Derating LEDs: Understanding Forward
Current vs. Ambient Temperature
Figures 1 and 2 show an example in which the current is derated to take temperature into account. Toshiba technical data for an LED lamp usually shows the permissible current values against temperature. Please refer to this information when planning a new design.
The following example describes how to derate for temperature when designing:
Figure 1 – Specified by design (22 mA) exceeds permissible value at high temperatures
Figure 2 – Specified by design (22 mA) is within permissible value at high temperatures
- An LED lamp is to be used at an ambient temperature of +25°C.
- To obtain the required luminosity, the LED lamp current must be set to 20 mA.
- The guaranteed operating temperature range for the equipment is -10° to +70°C.
- If the current is derated for temperature as shown in Figure 1, at +70°C the LED lamp current must be set to at or less than 12 mA. Hence a design which yields an LED lamp current of 22 mA is not permitted. However, some other types of LEDs which emit the same color have their current derated to take temperature into account, as shown in Figure 2. Since those LEDs can maintain a current of about 27 mA at a temperature of +70°C, they satisfy the above design conditions.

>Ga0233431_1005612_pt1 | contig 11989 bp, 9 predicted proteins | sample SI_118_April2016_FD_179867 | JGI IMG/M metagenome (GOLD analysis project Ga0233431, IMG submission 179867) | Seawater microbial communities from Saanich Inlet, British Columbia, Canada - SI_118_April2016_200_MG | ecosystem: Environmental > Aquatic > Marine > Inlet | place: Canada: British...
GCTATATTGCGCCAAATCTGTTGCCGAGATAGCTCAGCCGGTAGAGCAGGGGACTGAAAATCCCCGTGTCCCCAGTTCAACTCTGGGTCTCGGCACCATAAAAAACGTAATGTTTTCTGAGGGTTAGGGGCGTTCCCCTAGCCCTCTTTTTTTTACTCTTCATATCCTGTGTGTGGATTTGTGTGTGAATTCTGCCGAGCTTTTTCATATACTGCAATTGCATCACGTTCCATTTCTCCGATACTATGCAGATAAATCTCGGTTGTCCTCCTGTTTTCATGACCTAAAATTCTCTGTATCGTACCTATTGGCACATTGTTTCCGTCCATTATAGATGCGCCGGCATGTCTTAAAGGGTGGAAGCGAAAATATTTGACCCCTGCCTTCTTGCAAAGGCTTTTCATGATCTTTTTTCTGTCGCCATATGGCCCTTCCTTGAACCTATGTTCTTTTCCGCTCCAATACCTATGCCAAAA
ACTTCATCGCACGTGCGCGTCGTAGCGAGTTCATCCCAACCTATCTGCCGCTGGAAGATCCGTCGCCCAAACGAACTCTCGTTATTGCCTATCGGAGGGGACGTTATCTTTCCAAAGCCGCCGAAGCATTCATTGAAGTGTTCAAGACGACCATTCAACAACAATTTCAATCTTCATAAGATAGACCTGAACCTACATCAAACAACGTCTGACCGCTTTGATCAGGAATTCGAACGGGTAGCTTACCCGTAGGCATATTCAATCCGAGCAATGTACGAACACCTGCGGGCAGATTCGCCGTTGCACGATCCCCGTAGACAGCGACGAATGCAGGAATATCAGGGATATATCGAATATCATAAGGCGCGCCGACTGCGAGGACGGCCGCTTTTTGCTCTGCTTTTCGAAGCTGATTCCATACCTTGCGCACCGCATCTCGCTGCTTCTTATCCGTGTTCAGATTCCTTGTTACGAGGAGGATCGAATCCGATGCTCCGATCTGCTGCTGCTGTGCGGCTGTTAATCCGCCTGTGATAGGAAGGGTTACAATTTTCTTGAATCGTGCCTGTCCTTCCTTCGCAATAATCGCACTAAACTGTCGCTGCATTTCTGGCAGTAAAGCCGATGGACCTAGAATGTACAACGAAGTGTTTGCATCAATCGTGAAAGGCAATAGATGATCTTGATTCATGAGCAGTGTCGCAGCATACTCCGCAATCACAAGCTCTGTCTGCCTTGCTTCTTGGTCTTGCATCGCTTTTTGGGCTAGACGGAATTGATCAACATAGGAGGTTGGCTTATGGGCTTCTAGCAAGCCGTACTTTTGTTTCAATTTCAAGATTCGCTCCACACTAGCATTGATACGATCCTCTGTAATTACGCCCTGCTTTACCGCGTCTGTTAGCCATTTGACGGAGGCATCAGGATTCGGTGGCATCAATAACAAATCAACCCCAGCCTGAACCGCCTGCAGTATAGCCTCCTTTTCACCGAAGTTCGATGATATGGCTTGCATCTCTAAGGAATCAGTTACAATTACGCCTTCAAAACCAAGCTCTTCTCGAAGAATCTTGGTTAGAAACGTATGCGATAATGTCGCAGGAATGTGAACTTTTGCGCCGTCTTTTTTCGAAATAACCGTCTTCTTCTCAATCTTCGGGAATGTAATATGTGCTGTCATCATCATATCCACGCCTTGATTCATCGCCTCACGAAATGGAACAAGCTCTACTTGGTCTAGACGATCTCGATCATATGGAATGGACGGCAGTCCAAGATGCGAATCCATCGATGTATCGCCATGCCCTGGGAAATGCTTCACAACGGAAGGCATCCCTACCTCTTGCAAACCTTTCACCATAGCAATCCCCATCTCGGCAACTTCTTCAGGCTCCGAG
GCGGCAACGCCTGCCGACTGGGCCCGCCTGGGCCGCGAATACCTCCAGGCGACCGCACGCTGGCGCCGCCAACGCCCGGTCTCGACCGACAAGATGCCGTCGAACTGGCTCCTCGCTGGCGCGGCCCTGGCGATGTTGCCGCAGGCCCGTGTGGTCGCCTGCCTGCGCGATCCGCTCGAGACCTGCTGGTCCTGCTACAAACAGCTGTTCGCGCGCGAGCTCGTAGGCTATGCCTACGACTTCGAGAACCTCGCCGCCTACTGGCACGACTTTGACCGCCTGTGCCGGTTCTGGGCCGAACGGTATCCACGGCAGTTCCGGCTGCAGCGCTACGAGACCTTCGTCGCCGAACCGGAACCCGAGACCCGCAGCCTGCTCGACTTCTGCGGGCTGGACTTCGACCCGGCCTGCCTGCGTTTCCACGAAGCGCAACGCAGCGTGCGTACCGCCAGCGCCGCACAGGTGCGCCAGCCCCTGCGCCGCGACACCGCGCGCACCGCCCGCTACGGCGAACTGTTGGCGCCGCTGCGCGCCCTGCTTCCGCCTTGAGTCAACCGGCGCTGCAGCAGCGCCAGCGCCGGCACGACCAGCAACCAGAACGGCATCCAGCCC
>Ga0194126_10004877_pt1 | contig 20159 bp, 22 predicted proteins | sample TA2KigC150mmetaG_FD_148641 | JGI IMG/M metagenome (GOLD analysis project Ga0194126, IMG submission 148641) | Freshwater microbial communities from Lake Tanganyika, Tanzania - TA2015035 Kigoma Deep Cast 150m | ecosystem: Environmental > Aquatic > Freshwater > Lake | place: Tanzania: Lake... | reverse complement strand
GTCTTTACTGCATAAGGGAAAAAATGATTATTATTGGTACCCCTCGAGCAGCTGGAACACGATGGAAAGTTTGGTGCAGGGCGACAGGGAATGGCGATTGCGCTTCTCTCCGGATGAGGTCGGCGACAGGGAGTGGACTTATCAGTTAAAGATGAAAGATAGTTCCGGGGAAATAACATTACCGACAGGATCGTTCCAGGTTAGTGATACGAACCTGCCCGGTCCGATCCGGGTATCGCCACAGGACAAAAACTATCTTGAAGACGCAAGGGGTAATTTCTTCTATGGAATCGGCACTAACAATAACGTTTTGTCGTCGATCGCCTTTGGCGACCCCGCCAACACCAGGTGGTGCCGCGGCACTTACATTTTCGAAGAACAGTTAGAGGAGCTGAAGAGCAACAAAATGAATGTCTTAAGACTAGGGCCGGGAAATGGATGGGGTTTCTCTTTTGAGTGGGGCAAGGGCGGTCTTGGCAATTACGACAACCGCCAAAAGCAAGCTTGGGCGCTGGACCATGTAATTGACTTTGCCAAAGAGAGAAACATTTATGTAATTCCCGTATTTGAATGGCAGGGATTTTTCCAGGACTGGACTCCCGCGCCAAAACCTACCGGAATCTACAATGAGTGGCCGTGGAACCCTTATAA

Derating LEDs for Longevity
Characteristically, the luminous intensity of LEDs gradually decreases over the life of the LED. The rate at which the luminous intensity falls varies according to the material used and the forward current at which the LED is driven. The larger the current, the greater the diminution of luminosity. Thus, when setting the forward current of the LED lamp, do not determine the setting solely from the temperature characteristics, as in the above example, but consider also longevity characteristics. An effective way of improving the longevity characteristics is to set the forward current of the LED lamp relatively low.
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